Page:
We do not vote for the city manager. Each of us only votes for 2 of the 11 people who select that person – our district council member and the mayor. And the last time we had such a hiring process, it happened in secret, culminating in a clandestine meeting at Austin-Bergstrom International Airport that city officials attempted to hide from local media.

What kind of democracy is this?  On May 1, voters have the opportunity to adopt a “strong mayor-strong council” system that will help make Austin the most pro-democracy city in the country.  This same system is used by most cities of our size, and it is a system where our votes will matter. By voting yes on Propositions F and G, we can make sure that voters, not politicians, will be able to choose the person who leads our city government.

Editor’s note: This article is co-authored by Mary Herr Tally.

Mary Herr Tally has been an Austin resident since 1993, working in the non-profit sector arts as a fundraising and marketing professional at Austin Opera, The Contemporary, The Laguna Gloria Renewal Project, LiveStrong Foundation, and the Long Center for the Performing Arts capital campaign. Since retirement she has served on numerous boards and raised funds for several  arts, child, and animal welfare organizations.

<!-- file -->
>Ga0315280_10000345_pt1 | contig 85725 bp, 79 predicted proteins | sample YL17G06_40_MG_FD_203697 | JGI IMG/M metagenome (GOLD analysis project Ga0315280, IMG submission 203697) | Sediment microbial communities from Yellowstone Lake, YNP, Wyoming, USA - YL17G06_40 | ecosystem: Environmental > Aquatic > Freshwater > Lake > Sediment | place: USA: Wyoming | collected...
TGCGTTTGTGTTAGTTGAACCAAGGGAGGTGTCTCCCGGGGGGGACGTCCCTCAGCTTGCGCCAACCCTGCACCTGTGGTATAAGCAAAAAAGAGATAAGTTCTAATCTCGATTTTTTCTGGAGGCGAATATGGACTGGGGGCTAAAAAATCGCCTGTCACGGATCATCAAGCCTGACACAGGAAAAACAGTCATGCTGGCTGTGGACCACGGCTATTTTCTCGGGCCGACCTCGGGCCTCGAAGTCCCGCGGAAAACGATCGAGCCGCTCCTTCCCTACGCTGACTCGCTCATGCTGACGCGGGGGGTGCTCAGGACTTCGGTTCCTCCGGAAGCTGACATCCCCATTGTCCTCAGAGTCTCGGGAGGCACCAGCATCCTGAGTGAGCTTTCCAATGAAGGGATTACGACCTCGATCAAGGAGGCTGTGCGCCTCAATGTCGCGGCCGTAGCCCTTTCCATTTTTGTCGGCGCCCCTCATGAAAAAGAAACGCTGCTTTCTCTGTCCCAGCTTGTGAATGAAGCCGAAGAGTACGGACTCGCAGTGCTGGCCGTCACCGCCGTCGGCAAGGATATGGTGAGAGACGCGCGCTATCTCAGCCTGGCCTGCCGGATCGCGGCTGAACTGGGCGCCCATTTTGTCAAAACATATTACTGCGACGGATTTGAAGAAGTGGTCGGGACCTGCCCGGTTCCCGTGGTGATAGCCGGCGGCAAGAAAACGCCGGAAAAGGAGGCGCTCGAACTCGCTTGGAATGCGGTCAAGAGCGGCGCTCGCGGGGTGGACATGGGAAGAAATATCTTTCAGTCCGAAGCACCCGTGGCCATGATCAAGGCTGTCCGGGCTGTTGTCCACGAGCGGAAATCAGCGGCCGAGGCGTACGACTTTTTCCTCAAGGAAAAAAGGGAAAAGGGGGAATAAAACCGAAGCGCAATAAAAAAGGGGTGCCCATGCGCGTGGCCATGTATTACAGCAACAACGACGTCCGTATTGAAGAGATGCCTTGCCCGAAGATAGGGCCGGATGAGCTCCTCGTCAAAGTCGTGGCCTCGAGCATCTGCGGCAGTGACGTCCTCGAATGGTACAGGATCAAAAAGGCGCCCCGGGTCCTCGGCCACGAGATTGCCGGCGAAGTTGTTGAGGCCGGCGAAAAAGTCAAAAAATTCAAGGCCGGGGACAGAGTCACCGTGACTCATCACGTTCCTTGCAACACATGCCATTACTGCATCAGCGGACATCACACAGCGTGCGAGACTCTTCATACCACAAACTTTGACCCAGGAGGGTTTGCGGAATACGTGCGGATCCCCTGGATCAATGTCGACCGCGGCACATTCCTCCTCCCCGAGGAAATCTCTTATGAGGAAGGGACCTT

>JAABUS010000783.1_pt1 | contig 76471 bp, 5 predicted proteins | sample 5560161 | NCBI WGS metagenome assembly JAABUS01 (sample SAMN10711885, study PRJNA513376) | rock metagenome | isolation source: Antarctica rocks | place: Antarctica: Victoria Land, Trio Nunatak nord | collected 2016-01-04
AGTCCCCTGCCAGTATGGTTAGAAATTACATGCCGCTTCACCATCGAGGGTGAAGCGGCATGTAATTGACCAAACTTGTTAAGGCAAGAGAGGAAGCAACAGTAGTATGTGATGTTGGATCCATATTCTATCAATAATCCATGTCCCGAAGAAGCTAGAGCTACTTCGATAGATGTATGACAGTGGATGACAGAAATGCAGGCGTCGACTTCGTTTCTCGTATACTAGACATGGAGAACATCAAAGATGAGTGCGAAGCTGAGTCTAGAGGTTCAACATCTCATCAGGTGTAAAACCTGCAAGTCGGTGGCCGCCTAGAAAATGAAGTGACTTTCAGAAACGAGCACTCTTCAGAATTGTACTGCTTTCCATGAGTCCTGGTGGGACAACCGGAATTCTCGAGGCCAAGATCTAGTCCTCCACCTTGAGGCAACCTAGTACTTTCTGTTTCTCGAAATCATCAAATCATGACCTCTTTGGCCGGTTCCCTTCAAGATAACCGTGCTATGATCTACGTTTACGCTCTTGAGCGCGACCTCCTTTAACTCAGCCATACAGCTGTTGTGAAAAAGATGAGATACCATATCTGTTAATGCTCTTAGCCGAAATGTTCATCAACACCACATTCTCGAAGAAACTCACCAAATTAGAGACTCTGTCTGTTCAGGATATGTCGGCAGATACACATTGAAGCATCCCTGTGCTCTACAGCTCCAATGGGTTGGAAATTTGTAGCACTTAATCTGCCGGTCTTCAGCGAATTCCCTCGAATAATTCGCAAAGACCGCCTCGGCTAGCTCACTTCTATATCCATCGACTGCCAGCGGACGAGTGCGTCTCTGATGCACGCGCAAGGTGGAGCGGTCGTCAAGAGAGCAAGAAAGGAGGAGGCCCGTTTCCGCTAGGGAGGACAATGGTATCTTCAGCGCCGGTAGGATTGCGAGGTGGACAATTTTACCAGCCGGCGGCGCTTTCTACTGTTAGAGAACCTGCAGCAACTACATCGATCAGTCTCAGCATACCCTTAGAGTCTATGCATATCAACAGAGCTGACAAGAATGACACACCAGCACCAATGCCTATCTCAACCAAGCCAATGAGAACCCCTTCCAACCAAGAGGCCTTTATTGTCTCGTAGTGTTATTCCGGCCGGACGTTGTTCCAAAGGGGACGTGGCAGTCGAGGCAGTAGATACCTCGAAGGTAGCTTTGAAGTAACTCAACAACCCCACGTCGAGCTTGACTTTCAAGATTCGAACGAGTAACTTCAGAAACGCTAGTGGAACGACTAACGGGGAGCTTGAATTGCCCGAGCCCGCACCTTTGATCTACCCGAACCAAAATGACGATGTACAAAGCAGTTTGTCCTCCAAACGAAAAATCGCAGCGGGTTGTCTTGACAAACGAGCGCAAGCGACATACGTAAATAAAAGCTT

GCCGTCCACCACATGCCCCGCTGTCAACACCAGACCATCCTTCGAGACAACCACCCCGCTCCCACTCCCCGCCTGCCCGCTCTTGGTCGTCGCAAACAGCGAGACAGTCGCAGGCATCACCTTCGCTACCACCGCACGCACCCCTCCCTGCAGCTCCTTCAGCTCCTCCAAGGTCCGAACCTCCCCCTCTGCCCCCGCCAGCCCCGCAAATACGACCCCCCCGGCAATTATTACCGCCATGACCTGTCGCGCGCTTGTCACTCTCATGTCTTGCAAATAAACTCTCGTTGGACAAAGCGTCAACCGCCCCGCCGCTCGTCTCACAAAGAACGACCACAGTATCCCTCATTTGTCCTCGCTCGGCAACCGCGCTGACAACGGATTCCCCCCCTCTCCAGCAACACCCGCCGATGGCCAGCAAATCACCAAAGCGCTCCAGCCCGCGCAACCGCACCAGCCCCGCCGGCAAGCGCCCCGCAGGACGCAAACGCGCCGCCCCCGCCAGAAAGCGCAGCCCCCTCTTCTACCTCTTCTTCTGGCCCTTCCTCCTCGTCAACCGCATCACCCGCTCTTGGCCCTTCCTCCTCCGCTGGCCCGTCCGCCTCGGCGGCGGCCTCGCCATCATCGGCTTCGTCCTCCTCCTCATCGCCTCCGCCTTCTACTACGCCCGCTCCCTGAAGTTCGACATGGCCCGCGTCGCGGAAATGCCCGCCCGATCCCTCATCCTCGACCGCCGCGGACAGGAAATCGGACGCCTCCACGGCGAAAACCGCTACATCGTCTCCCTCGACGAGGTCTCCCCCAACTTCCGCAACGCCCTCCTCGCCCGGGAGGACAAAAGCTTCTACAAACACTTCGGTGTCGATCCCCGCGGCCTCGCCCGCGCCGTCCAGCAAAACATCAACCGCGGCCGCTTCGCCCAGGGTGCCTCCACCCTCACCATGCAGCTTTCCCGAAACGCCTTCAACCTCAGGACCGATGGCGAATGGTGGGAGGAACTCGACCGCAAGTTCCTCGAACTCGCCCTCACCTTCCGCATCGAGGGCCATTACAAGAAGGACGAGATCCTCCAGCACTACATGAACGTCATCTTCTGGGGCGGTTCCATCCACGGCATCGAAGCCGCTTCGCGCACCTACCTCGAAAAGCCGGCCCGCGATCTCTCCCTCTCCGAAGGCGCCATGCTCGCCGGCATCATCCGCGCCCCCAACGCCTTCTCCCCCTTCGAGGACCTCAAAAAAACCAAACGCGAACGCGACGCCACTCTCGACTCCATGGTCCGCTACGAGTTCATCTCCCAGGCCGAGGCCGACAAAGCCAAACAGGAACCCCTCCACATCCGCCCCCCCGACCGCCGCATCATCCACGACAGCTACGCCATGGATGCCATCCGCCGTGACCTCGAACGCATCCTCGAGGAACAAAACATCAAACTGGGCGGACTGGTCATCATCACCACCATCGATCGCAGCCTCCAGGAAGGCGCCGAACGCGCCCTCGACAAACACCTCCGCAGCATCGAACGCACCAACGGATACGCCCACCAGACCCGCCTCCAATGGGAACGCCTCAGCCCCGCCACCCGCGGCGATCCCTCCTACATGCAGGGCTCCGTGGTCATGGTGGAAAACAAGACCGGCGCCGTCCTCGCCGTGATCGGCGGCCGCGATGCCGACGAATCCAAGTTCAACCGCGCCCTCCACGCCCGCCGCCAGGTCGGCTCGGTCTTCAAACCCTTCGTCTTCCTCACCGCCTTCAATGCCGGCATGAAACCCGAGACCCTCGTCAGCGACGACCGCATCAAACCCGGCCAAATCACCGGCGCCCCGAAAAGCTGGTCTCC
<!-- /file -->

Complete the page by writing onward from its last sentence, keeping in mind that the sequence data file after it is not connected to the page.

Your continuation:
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For nearly three decades, Shuronda Robinson has led both public and private sector projects to successful completion through strategic communications designed to gain informed consent. As the founder and president of Adisa Communications, an award-winning full-service communications firm, Shuronda has been engaged in statewide, regional and local decision-making on issues affecting everyday Texans, including the environment, mobility, natural resources, healthcare, and public education. She has also been actively involved as a community leader through many groups - from the Boys & Girls Clubs to the Zachary Scott Theater — and along with a college buddy, started Austin’s City-Wide MLK Celebrations which have grown crowds of more than 20,000 annually. She currently serves on the PBS Austin Board of Directors and the Black Leaders Collective. Her professed hobby is politics, and she has volunteered for and run campaigns on issues and for the candidates she believes will make a positive difference in society. Shuronda is a fourth-generation entrepreneur whose family operates an African American weekly newspaper in Houston. It is there that she gained a passion for communications and the power of the story. Since founding Adisa Communications in 1995, the firm has garnered a reputation for creative professionalism by providing a full spectrum of public involvement and communications services. Meaning “one who makes himself clear,” Adisa Communications offers its clients in Austin, Dallas, Houston, and San Antonio and internationally using an array of creative and intuitive communication solutions.